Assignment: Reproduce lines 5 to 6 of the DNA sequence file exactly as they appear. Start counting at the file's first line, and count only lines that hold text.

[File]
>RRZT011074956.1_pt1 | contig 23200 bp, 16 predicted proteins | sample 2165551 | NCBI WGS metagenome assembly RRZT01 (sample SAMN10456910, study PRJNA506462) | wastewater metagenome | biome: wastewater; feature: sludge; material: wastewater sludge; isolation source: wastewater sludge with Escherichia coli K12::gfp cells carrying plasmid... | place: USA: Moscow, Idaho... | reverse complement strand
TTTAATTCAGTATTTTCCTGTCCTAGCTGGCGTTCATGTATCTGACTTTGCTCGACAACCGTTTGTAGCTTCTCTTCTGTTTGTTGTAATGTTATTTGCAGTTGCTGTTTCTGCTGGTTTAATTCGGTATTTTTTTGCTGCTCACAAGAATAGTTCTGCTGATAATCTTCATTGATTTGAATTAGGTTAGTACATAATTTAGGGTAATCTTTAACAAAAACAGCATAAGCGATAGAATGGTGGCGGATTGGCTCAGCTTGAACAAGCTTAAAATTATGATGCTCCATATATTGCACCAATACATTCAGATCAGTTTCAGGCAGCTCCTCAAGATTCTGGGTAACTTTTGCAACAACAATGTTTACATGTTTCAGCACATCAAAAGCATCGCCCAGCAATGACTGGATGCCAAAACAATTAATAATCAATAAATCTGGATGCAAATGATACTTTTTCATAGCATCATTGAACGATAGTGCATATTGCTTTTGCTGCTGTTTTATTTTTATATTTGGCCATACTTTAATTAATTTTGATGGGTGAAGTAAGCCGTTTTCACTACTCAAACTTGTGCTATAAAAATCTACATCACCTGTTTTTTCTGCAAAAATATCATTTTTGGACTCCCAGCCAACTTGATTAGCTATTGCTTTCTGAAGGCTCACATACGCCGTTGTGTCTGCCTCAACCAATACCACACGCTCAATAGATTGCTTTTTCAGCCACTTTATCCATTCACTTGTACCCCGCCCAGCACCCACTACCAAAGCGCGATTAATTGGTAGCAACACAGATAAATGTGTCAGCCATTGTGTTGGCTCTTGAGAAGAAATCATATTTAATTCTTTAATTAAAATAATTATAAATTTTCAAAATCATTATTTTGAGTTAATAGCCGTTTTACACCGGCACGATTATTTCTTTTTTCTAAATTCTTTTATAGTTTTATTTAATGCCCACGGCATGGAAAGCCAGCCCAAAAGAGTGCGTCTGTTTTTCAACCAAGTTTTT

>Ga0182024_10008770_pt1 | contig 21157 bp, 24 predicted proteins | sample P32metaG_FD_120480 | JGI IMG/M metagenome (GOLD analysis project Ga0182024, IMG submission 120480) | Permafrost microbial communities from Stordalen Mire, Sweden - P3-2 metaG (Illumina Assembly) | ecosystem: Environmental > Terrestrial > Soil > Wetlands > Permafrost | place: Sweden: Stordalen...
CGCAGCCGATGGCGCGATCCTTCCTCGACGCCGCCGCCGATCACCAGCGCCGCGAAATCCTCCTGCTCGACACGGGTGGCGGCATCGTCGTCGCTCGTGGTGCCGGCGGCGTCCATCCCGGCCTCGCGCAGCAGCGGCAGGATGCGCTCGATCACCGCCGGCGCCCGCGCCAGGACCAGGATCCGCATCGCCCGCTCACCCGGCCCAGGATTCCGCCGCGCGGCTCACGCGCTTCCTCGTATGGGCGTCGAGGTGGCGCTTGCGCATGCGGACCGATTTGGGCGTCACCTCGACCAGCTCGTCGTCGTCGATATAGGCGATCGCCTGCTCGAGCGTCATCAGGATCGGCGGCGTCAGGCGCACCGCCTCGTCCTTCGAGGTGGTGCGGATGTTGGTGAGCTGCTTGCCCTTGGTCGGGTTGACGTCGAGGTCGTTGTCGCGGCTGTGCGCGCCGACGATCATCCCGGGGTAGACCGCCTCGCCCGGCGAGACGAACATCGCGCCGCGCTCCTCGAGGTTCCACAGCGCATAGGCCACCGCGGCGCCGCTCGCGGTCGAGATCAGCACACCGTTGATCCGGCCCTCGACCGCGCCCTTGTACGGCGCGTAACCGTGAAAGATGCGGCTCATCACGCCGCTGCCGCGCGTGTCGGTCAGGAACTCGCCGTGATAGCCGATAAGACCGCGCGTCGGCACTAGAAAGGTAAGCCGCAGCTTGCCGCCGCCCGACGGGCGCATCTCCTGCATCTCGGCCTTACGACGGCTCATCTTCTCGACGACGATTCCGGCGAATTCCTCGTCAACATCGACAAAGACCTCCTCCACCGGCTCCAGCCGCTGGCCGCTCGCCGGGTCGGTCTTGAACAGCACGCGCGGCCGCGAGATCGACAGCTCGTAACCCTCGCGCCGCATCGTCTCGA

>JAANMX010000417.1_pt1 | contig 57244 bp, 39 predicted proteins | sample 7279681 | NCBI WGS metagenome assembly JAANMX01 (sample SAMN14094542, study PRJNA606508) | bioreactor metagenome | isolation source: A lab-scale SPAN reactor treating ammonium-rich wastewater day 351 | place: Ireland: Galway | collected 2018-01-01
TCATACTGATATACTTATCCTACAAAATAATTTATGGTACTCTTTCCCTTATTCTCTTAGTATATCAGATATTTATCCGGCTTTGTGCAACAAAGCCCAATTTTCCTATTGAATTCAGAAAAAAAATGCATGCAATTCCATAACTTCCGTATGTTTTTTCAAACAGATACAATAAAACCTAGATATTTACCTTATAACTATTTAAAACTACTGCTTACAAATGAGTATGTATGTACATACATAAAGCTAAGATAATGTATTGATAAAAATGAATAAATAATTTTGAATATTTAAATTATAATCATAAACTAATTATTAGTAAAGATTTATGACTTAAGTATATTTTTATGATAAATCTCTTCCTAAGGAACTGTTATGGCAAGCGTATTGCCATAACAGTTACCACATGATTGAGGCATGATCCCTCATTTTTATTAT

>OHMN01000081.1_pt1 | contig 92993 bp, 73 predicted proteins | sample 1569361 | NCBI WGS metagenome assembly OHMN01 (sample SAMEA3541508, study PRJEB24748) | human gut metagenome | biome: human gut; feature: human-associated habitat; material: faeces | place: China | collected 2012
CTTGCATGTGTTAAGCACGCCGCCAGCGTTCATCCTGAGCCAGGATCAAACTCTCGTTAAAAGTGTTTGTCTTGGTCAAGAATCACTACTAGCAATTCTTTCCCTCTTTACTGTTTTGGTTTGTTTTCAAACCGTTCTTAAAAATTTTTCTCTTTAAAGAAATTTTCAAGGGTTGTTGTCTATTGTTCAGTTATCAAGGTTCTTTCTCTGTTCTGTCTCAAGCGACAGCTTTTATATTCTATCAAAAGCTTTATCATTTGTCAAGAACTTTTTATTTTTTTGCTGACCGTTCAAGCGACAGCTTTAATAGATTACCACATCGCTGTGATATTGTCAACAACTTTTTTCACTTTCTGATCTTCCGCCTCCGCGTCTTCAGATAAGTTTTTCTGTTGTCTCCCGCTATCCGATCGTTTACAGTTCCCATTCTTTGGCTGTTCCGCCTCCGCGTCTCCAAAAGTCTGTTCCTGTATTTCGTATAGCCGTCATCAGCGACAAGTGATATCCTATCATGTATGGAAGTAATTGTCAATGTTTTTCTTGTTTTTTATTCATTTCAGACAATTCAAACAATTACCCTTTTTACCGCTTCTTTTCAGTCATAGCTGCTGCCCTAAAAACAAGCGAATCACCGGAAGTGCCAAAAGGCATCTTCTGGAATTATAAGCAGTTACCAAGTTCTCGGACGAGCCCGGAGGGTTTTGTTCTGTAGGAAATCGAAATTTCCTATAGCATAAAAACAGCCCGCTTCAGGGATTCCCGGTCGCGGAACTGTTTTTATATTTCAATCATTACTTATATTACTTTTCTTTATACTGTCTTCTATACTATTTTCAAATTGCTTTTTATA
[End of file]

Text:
>JAANMX010000417.1_pt1 | contig 57244 bp, 39 predicted proteins | sample 7279681 | NCBI WGS metagenome assembly JAANMX01 (sample SAMN14094542, study PRJNA606508) | bioreactor metagenome | isolation source: A lab-scale SPAN reactor treating ammonium-rich wastewater day 351 | place: Ireland: Galway | collected 2018-01-01
TCATACTGATATACTTATCCTACAAAATAATTTATGGTACTCTTTCCCTTATTCTCTTAGTATATCAGATATTTATCCGGCTTTGTGCAACAAAGCCCAATTTTCCTATTGAATTCAGAAAAAAAATGCATGCAATTCCATAACTTCCGTATGTTTTTTCAAACAGATACAATAAAACCTAGATATTTACCTTATAACTATTTAAAACTACTGCTTACAAATGAGTATGTATGTACATACATAAAGCTAAGATAATGTATTGATAAAAATGAATAAATAATTTTGAATATTTAAATTATAATCATAAACTAATTATTAGTAAAGATTTATGACTTAAGTATATTTTTATGATAAATCTCTTCCTAAGGAACTGTTATGGCAAGCGTATTGCCATAACAGTTACCACATGATTGAGGCATGATCCCTCATTTTTATTAT